"Me, and thousands of others in this country like me, are half-baked, because we were never allowed to complete our schooling. Open our skulls, look in with a penlight, and you'll find an odd museum of ideas: sentences of history or mathematics remembered from school textbooks (no boy remembers his schooling like one who was taken out of school, let me assure you), sentences about politics read in a newspaper while waiting for someone to come into an office, triangles and pyramids seen on the torn pages of the old geometry textbooks which every tea shop in this country uses to wrap its snacks in, bits of All India Radio news bulletins, things that drop into your mind, like lizards from the ceiling, in the half hour before falling asleep — all these ideas, half formed and half digested and half correct, mix up with other half-cooked ideas in your head, and I guess these half-formed ideas bugger one another, and make more half-formed ideas, and this is what you act on and live with.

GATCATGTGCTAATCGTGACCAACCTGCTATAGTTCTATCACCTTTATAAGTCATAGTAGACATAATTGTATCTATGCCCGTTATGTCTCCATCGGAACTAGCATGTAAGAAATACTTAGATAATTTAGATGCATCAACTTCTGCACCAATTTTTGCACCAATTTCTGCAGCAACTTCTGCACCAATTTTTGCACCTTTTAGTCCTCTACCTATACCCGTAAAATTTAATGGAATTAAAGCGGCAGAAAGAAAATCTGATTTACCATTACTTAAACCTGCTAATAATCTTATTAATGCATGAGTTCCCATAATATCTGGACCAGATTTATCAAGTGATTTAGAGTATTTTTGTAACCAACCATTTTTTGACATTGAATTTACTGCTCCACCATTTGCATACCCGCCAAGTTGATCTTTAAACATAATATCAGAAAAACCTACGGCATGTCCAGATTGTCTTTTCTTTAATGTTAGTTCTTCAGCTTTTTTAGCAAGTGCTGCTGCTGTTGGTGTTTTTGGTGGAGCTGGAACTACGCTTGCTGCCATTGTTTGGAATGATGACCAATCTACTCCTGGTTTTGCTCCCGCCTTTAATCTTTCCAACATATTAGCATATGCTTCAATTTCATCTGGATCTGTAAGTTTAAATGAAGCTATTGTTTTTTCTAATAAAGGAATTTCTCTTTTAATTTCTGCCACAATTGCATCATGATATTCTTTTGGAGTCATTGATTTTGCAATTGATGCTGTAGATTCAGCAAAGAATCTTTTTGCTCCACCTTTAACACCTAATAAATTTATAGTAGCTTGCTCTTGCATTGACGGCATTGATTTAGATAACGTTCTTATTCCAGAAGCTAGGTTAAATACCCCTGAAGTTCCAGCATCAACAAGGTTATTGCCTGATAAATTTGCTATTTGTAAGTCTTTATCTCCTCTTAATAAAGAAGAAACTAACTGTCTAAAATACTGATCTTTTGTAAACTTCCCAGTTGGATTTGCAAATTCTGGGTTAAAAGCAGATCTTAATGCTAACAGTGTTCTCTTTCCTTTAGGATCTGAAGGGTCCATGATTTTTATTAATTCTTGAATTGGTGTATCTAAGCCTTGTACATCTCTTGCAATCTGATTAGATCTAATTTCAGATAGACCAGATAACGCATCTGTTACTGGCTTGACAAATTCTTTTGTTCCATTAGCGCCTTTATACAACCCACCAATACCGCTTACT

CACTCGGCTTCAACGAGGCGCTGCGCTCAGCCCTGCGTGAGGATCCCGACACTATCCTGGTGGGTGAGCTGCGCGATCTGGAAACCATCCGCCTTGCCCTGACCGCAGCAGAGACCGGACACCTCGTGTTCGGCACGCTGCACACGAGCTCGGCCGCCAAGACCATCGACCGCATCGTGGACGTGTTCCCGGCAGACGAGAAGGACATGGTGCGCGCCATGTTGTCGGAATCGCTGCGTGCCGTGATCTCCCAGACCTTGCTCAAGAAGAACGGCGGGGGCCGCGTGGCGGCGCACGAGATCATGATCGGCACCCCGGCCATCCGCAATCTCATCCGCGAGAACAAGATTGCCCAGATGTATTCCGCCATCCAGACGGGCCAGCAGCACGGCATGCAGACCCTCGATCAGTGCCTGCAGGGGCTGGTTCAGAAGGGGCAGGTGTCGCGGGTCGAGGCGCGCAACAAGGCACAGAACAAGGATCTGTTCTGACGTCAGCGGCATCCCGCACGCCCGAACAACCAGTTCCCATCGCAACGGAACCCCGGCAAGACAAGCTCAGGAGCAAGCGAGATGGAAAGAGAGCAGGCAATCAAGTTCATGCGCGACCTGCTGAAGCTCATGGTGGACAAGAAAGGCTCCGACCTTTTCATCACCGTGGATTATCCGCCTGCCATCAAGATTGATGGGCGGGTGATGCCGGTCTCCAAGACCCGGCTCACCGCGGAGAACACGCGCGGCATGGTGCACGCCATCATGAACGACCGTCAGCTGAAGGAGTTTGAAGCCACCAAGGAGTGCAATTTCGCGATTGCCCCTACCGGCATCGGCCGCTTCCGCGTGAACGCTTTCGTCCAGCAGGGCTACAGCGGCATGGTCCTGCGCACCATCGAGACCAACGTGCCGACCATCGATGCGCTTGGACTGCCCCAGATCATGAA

"The story of my upbringing is the story of how a half-baked fellow is produced.
"But pay attention, Mr Premier! Fully formed fellows, after twelve years of school and three years of university, wear nice suits, join companies, and take orders from other men for the rest of their lives.
"Entrepreneurs are made from half-baked clay."
Aravind Adiga, The White Tiger (Winner of the Man Booker Prize 2008)